Tuesday, November 6, 2018

Leon Young Pavilion meeting a 'turning point,' one Hillside advocate says

Posted By on Tue, Nov 6, 2018 at 3:59 PM

click to enlarge Attendees of the city's latest meeting on the Leon Young Pavilion look at photos of the park. - FAITH MILLER
  • Faith Miller
  • Attendees of the city's latest meeting on the Leon Young Pavilion look at photos of the park.

The meeting Nov. 2 at the Hillside Community Center was the third since August discussing plans for the Leon Young Pavilion. This one had marked differences from an Aug. 22 Hillside neighborhood meeting, the last one we covered related to the pavilion project.

At that meeting, emotions ran high as Hillside residents expressed disappointment with the city's rejection of plans to rebuild the pavilion — an aging and neglected wooden structure named for the city's only black mayor — and a city parks representative refused to admit wrongdoing on the part of the department.

At this meeting, attendees were met with an array of refreshments, and were invited to leave comments on poster boards about aspects of pavilion redevelopment. Tilah Larson, senior analyst for the Parks, Recreation and Cultural Services Department, took on a more optimistic tone. Catherine Duarte, senior analyst for the city's Community Development Division, and Steve Wood, the founder and director of Concrete Couch, shared considerations and ideas for the space. But some neighborhood advocates remained guarded.

Hillside activist Victoria Stone says there's still more work to be done to get the city and community on the same page, but felt that by the end of the meeting, they'd been able to nail down what mattered most: memorializing the late Mayor Leon Young.

"The next step is going to be to really thoughtfully look at the budget, which again, will shake things up," Stone said a few days later. "I think that last meeting was a turning point to really put us in the right trajectory."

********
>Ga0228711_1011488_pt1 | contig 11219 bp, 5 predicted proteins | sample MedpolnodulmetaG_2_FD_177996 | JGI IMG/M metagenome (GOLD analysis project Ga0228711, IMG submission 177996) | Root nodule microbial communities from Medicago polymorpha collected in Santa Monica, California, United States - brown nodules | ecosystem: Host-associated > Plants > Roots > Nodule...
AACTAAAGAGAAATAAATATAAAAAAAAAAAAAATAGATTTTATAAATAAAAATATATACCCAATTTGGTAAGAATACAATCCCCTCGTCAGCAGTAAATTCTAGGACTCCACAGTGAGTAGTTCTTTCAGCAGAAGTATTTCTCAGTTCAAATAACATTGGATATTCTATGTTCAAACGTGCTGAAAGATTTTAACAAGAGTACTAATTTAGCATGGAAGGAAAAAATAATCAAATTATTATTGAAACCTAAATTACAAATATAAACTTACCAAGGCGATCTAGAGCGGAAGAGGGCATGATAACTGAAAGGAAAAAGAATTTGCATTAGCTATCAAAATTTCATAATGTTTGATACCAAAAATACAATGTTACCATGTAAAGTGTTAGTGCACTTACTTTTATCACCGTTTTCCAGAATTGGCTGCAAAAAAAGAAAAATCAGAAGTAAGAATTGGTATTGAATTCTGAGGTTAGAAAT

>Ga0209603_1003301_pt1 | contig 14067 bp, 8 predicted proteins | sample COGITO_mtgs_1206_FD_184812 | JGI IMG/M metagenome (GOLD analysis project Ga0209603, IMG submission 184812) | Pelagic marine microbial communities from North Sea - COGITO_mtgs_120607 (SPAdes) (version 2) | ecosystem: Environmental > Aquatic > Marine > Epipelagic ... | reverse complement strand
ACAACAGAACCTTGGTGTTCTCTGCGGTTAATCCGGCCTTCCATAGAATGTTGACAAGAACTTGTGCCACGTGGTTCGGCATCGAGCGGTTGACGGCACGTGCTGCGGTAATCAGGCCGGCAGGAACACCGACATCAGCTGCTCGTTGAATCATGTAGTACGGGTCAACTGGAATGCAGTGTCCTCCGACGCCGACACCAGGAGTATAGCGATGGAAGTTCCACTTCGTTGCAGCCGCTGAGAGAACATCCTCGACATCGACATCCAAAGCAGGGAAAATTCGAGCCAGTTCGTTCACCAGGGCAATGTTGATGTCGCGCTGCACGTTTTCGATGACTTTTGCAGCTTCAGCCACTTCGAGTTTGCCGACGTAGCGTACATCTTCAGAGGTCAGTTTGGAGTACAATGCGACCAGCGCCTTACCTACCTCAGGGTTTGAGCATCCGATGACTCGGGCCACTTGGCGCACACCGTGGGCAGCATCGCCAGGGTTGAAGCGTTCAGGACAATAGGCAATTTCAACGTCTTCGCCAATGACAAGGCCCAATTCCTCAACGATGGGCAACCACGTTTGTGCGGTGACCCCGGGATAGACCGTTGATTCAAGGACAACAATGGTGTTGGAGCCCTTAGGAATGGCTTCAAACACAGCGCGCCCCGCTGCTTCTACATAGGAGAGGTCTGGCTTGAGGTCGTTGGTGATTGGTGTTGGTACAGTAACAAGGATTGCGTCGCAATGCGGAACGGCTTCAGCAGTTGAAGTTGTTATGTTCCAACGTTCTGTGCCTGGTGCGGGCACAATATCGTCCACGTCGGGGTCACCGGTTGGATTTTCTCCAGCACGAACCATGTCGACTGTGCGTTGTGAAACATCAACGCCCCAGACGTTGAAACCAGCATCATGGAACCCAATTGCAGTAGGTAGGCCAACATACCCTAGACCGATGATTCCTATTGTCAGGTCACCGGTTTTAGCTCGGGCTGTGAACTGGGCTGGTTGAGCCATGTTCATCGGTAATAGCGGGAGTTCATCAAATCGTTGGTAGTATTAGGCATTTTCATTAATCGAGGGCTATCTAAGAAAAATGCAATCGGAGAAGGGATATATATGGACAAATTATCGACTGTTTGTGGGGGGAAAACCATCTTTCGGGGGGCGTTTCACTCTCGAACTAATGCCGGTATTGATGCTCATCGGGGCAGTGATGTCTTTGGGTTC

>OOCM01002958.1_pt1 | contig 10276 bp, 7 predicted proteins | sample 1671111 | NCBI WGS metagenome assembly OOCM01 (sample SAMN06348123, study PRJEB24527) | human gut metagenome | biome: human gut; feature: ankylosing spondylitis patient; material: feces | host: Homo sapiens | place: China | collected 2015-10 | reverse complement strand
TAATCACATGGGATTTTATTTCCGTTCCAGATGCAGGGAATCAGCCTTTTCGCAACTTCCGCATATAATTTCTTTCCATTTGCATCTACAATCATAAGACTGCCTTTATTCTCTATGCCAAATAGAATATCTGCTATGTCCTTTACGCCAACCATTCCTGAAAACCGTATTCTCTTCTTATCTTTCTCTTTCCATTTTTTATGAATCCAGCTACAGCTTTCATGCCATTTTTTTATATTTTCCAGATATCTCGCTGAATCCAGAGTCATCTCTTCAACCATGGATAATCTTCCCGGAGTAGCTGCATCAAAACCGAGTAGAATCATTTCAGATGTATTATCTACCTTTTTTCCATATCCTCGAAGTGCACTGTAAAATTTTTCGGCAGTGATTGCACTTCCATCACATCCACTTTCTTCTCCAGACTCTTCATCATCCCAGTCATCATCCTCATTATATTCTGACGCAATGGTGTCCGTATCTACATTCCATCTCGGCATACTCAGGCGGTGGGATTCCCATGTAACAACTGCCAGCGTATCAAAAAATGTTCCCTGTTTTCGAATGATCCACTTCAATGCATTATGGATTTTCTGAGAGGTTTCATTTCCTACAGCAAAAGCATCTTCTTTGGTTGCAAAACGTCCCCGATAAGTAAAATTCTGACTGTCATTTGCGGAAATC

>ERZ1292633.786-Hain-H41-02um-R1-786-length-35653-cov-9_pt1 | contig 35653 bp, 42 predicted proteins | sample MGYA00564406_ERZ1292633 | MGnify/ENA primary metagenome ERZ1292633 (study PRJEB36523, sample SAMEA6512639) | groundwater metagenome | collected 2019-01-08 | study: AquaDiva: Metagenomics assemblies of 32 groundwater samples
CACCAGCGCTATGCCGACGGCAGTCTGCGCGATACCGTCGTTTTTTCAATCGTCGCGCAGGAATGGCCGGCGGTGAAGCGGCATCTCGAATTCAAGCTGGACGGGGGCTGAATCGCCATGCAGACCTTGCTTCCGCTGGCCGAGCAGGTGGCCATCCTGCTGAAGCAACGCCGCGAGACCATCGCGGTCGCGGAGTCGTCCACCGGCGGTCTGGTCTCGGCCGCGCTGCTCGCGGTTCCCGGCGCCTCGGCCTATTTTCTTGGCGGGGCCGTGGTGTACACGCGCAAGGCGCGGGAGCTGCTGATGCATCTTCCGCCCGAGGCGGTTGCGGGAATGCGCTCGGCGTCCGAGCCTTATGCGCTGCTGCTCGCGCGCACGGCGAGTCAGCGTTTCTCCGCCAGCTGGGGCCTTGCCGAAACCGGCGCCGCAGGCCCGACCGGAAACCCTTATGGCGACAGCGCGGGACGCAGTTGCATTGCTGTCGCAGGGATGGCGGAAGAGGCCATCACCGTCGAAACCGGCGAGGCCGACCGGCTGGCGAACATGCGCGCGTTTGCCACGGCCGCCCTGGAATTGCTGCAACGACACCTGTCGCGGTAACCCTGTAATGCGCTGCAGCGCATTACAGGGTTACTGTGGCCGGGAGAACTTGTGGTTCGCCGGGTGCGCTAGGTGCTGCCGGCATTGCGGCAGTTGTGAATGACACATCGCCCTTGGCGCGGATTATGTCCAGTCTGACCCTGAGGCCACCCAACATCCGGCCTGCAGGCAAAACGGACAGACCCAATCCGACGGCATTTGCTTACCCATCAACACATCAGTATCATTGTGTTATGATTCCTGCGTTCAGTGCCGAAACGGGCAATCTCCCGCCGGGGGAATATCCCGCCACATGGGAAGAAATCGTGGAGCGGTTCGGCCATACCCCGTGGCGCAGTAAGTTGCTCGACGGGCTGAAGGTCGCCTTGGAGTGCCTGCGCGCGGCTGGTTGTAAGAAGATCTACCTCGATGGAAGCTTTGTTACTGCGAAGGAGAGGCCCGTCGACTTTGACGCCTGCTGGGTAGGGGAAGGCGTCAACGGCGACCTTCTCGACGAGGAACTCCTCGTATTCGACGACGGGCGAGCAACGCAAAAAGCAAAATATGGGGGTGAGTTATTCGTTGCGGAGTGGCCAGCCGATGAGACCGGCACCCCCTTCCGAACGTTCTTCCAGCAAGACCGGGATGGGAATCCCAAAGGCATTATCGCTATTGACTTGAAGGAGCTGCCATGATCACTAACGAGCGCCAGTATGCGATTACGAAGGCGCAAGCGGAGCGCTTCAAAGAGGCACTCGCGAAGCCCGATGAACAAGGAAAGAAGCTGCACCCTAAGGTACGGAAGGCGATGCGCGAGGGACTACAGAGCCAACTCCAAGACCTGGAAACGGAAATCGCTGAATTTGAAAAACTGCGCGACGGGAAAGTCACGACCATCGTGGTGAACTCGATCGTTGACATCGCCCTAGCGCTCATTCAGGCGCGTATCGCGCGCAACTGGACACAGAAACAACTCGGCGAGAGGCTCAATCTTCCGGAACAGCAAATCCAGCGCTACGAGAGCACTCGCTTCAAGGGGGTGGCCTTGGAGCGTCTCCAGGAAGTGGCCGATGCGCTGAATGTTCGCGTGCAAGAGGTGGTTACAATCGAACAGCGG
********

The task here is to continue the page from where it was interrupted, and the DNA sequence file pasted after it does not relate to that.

click to enlarge The Leon Young Pavilion is near the southern end of Shooks Run trail. - ALLEN BEAUCHAMP
  • Allen Beauchamp
  • The Leon Young Pavilion is near the southern end of Shooks Run trail.

Last year, although a $150,000 federal community-development block grant was available for pavilion redevelopment, the Parks department said the project couldn't go forward because it might interfere with the Envision Shooks Run and Legacy Loop plans for a connected trail system. But it wasn't clear what the interference would be — wide cement paths are already in place in the park.

That $150,000 will likely be available again this year, Duarte says, and city officials are hoping to get the community on board with a new plan. While community members have differed over whether the pavilion should be demolished and replaced, or restored and refurbished, the general consensus now appears to be to keep the original structure, Larson says. She also says Parks can't accommodate completely demo-ing and rebuilding the pavilion.

The city is limited by several considerations, including accessibility requirements outlined in the Americans with Disabilities Act, stormwater issues — the pavilion is positioned on a floodplain — and the need for revitalization of the area. People experiencing homelessness frequent the pavilion, as there are a number of camps nearby, and trash has been an issue.

click to enlarge Attendees of a Leon Young Pavilion planning meeting were invited to leave comments. - FAITH MILLER
  • Faith Miller
  • Attendees of a Leon Young Pavilion planning meeting were invited to leave comments.

Wood, whose Concrete Couch is a nonprofit focused on creative construction, community and sustainability, suggested the project could employ three to five local teenagers for about 30 hours to re-oil and hydrate the tall wooden beams of the pavilion, dig out low, rotted walls, and rebuild any damaged tables. (The pavilion is located near the site of the nonprofit's future campus.)

Pastor Paul Nelson, of The Living Word Baptist Church, which often hosts Hillside neighborhood meetings, worried that those steps alone would not make the splintering structure safe. "I would not bring my grandkids there to play," he said.

Stone says she's hopeful that the $150,000 grant will pay for more than what Concrete Couch's revitalization ideas entail. She wants the city officials who presented at the Nov. 2 meeting to come to a weekly neighborhood meeting, where she thinks they'll be able to interact with more of the community that's been involved in planning efforts from the beginning.

"I just think maybe we need one more meeting to hash out some stuff," she says, "because I think the other piece that maybe gets lost in public process, is public process I think maybe feels a little bit benign, but when you're thinking about things actually happening in your community, it's an emotional space. It's a big deal to decide where to move, it's a big deal to think about what kind of amenities you want."

Larson says that Parks hopes to have a detailed action plan at the next big meeting in January, date TBA.

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